[0023] In some examples, the notification 122 can indicate to the user 104 to physically rotate 90 degrees. That is, after physical rotation of the user 104, the rotational data 132 can indicate that the user 104 has rotated at point 250 of the physical segment 210a as shown in FIG. 3A such that the user 104 is facing along the direction D3. The virtual path computing module 108 can determine that a further physical rotation of the user 104 is needed in order for the user 104 to travel beyond a point in the particular virtual path 116. The virtual path computing module 108 can provide a further notification to the user 104 that a further physical rotation of the user 104 is needed for the user 104 to travel beyond the point 410 in the virtual path. The virtual path manager computing module 108 can detect that further physical rotation of the user 104 is complete. For example, the rotational data 132 can indicate that the user 104 has rotated at point 250 of the physical segment 210a as shown in FIG. 3A such that the user 104 is facing towards the point 252 of the physical segment 210 along the direction D2. The virtual path manager computing module 108, in response to detecting that physical rotation of the user 104 is complete, can update the GUI 119 to show the virtual path 402d and allow the user 104 to travel beyond the point 410. That is, the user 104 is allowed to travel beyond the point 410 along virtual path 402d that corresponds to physical segment 210a and towards point 252 of physical segment 210a.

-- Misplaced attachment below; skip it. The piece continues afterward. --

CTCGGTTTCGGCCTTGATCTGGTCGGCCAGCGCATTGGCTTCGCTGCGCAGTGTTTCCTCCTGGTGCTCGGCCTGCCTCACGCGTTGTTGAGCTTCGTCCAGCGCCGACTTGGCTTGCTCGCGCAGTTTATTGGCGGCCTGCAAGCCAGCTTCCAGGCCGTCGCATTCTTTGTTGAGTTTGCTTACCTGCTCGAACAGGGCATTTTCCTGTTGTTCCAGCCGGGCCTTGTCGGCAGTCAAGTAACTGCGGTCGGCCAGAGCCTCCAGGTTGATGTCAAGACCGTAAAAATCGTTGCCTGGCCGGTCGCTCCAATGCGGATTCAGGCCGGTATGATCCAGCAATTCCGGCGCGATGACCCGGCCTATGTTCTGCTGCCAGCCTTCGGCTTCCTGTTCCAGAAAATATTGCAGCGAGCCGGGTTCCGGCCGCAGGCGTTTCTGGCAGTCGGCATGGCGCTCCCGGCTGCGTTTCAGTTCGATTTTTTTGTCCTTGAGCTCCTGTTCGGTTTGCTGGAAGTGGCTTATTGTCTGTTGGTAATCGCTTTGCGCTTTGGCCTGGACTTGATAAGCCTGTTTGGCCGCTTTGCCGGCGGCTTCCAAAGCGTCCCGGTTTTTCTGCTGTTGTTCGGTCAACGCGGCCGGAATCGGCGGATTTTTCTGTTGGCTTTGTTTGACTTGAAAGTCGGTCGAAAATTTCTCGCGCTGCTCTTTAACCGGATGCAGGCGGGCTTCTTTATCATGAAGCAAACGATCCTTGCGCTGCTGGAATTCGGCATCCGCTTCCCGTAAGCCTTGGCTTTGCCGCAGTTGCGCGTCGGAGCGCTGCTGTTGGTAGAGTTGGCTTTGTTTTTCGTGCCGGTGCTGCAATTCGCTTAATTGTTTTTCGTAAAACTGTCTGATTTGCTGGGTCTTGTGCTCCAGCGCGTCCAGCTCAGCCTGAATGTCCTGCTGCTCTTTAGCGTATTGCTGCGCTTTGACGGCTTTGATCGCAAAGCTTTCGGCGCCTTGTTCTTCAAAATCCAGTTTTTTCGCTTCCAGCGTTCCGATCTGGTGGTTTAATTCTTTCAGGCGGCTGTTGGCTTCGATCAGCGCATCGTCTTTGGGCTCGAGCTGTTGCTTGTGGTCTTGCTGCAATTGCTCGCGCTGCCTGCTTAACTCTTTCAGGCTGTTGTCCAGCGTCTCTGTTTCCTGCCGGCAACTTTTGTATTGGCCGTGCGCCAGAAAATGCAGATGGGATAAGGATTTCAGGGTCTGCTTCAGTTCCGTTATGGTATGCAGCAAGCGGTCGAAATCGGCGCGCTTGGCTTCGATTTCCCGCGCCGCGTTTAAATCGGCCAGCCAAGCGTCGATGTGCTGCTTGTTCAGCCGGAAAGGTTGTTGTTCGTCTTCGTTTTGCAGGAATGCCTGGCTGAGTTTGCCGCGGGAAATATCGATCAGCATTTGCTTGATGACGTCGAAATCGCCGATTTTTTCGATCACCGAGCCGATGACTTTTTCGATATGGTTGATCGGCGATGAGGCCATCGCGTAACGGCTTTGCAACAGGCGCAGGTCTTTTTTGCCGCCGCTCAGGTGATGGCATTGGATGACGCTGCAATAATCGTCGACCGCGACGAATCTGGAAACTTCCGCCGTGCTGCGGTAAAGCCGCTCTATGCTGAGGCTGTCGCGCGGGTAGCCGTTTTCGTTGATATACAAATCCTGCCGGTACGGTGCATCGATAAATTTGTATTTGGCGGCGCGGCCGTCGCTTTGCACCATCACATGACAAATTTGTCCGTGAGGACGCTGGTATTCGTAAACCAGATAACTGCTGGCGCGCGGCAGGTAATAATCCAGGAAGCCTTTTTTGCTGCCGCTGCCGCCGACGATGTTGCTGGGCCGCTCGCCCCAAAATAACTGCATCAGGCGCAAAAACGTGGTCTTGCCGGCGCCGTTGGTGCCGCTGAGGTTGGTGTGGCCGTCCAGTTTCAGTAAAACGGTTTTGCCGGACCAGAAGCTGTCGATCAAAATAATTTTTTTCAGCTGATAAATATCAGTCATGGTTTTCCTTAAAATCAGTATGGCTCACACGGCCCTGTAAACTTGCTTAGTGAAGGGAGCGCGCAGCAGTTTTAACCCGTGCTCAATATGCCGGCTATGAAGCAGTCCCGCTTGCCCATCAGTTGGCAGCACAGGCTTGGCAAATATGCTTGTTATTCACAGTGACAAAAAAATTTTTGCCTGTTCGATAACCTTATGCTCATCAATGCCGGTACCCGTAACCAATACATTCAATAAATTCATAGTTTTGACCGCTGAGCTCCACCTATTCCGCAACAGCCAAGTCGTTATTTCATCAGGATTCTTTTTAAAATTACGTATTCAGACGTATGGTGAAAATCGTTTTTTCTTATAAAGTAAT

[0024] In some examples, the notification 122 can indicate to the user 104 to physically rotate 180 degrees. That is, the virtual path manager computing module 108 can detect that physical rotation of the user 104 is complete such that the rotational data 132 can indicate that the user 104 has rotated at point 250 of the physical segment 210a as shown in FIG. 3A such that the user 104 is facing towards the point 252 of the physical segment 210 (and away from the boundary condition at point 250) along the direction D2.

[0025] In some examples, during detection of the physical rotation of the user 104, the virtual path manager computing module 108 updates the GUI 119 to display the virtual environment 118 such that the GUI 119 correlates with the physical rotation of the user 104. Specifically, the virtual path manager computing module 108 can update the GUI 119 such that a virtual scene of the virtual environment 118 is rotated that correlates with the physical rotation of the user 104. That is, the virtual environment 119 can rotate correspondingly with the physical rotation of the user 104. For example, the rotation of the virtual scene of the virtual environment 118 can include rotation of the virtual scene by 90 degrees. For example, the rotation of the virtual scene of the virtual environment 118 can include rotation of the virtual scene by 180 degrees.

[0026] In some examples, during detection of the physical rotation of the user 104, the virtual path manager computing module 108 updates the GUI 119 such that movement of the virtual environment 118 is frozen.